She was born five years ago, to an Israeli father and a mother who's an Ethiopian citizen. The mother complained of her husband’s violence toward her and moved to a shelter for battered women, where she stayed for a year (with her daughter). After that, the couple divorced and the court awarded her custody of their child.
Unfortunately for mother and daughter, all this took place before the mother’s final legal residency status in Israel had been granted, which left the two at the mercy of Israeli bureaucracy and, later, at the mercy of the judicial system.
The bureaucrats and the court did not show mercy. Judge David Mintz, who will soon become a Supreme Court justice, ruled that the fact the girl is Israeli and her mother suffered violence at her husband's hands were not enough to grant the child legal status in Israel. The judge added that since the husband himself had asked for his ex-wife and daughter to be deported to Ethiopia, that is what will happen.
How heartless must a person be to reward a violent Israeli citizen, while deporting his battered ex-wife and Israeli daughter? Even the fact that the mother has another month-old baby from an Israeli partner didn’t make the judge think it would be preferable if she stayed in Israel with her two small children.
Judge Mintz noted that Israel’s willingness to grant residency status to an Israeli citizen’s foreign partner was intended to protect the family unit – and since in this case there is no family unit to protect, he does not see fit to allow the mother to stay.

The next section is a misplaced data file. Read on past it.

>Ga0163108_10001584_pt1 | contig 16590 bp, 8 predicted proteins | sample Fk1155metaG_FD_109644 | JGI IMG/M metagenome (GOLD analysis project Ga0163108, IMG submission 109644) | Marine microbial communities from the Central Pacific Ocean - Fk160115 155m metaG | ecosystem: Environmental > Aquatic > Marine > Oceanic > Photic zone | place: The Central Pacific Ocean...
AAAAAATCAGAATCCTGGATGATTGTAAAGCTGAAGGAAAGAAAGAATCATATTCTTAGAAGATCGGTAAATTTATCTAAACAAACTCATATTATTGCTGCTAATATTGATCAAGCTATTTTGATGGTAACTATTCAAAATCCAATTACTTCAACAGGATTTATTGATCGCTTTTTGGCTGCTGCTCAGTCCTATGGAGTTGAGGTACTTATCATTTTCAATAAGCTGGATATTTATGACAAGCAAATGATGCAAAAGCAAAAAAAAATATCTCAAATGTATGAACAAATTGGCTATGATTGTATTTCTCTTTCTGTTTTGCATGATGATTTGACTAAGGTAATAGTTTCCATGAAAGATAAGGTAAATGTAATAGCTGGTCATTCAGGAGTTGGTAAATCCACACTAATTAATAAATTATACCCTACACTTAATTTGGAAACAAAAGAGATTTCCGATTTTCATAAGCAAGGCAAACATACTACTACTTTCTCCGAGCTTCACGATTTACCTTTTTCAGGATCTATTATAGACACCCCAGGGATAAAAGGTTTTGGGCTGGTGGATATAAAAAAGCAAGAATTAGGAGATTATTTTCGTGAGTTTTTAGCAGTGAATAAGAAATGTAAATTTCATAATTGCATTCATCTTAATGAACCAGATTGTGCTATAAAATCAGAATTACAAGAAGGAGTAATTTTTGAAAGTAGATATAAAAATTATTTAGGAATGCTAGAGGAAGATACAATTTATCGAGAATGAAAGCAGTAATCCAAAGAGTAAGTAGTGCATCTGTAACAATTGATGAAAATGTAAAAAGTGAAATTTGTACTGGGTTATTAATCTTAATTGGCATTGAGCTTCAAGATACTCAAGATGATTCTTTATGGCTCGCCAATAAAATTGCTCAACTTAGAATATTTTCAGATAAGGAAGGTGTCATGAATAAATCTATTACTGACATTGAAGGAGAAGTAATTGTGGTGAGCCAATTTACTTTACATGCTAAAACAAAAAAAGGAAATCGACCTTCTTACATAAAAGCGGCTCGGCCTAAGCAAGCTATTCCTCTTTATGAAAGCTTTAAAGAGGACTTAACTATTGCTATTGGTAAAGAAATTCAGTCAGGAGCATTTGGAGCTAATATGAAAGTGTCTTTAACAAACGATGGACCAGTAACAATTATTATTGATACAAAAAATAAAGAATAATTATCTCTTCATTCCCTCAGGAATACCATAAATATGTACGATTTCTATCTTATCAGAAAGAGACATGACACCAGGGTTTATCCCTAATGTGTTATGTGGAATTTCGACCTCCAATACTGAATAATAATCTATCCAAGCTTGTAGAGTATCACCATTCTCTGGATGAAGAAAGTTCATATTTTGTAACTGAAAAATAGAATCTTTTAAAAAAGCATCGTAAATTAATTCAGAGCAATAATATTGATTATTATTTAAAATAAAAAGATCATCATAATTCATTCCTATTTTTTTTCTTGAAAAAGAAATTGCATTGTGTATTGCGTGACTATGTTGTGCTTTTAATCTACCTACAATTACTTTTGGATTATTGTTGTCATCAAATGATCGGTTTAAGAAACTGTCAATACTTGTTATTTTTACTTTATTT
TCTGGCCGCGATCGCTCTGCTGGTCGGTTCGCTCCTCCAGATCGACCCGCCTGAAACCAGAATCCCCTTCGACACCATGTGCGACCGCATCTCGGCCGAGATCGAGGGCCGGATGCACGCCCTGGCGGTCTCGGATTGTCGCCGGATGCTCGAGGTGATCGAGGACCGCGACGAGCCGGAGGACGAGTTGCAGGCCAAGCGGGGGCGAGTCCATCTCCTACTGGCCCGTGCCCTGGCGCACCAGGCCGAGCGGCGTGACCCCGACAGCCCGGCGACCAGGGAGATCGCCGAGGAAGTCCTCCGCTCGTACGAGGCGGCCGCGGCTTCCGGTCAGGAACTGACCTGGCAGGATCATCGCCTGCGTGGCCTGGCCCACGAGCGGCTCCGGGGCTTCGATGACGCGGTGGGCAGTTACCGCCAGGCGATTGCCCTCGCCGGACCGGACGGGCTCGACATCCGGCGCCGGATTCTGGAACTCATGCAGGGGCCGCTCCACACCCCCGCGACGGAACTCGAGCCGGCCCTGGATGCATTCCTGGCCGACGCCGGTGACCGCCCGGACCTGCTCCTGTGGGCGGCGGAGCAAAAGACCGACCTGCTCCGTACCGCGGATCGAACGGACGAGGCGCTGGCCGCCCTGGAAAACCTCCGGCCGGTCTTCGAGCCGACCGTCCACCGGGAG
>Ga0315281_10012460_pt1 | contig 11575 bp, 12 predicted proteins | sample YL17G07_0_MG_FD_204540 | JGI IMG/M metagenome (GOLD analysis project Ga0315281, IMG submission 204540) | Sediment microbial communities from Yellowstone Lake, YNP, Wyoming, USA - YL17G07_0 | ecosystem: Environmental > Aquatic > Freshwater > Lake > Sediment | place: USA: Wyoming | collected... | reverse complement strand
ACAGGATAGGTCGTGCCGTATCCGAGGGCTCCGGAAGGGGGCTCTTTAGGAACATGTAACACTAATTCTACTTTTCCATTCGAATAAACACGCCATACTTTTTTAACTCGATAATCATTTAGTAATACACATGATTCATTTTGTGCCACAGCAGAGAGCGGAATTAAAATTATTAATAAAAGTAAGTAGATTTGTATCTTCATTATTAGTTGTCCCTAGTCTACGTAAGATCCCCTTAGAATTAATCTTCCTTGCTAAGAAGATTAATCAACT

It turns out that, according to the Israeli court, a family unit is only one consisting of a father, mother and child, and the fact the father is suspected of violence is meaningless.
The bureaucratic system is not interested in feelings, nor is it interested in dry facts. This case involves a child who is an Israeli citizen; Israel is committed to the UN Convention on the Rights of the Child, which stipulates that children’s citizenship must be respected. Also, the Population, Immigration and Border Authority regulations call to show consideration to children of foreign citizens who have suffered violence at the hands of their parents’ Israeli spouses.
This case was published a day after a similar one came to light, in which the authorities refused to grant Israeli citizenship to a three-year-old boy with AIDS whose Israeli mother had died. The Population Authority refused to grant him citizenship, thus also denying him the right to health insurance – even though he is entitled to citizenship by virtue of being the son of an Israeli, by virtue of the Law of Return and by virtue of being Jewish.
Soon, Jewish Israelis will be reading the Passover Haggadah, which deals, among other things, with the brutal treatment Israelites were subjected to when they were foreigners in Egypt. Those responsible for the Israeli bureaucratic apparatus would do well to internalize the message and display the appropriate measure of compassion toward foreigners and the weak, even more so when it comes to children.
The above article is Haaretz's lead editorial, as published in the Hebrew and English newspapers in Israel.
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